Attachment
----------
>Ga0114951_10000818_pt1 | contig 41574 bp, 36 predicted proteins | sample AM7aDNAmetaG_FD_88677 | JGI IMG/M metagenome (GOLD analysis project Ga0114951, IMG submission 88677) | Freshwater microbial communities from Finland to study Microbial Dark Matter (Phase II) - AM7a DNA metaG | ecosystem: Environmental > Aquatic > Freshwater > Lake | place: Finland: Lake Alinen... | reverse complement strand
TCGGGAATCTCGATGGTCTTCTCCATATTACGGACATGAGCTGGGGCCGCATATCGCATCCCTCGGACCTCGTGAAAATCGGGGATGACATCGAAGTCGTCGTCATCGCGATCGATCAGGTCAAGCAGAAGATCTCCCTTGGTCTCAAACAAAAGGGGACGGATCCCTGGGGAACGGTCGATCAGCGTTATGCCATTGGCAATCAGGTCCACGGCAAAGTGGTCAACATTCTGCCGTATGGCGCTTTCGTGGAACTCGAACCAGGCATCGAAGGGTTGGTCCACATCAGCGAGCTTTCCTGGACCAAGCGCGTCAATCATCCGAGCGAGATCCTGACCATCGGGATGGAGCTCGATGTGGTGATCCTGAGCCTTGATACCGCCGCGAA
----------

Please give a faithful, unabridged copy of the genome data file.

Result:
>Ga0114951_10000818_pt1 | contig 41574 bp, 36 predicted proteins | sample AM7aDNAmetaG_FD_88677 | JGI IMG/M metagenome (GOLD analysis project Ga0114951, IMG submission 88677) | Freshwater microbial communities from Finland to study Microbial Dark Matter (Phase II) - AM7a DNA metaG | ecosystem: Environmental > Aquatic > Freshwater > Lake | place: Finland: Lake Alinen... | reverse complement strand
TCGGGAATCTCGATGGTCTTCTCCATATTACGGACATGAGCTGGGGCCGCATATCGCATCCCTCGGACCTCGTGAAAATCGGGGATGACATCGAAGTCGTCGTCATCGCGATCGATCAGGTCAAGCAGAAGATCTCCCTTGGTCTCAAACAAAAGGGGACGGATCCCTGGGGAACGGTCGATCAGCGTTATGCCATTGGCAATCAGGTCCACGGCAAAGTGGTCAACATTCTGCCGTATGGCGCTTTCGTGGAACTCGAACCAGGCATCGAAGGGTTGGTCCACATCAGCGAGCTTTCCTGGACCAAGCGCGTCAATCATCCGAGCGAGATCCTGACCATCGGGATGGAGCTCGATGTGGTGATCCTGAGCCTTGATACCGCCGCGAA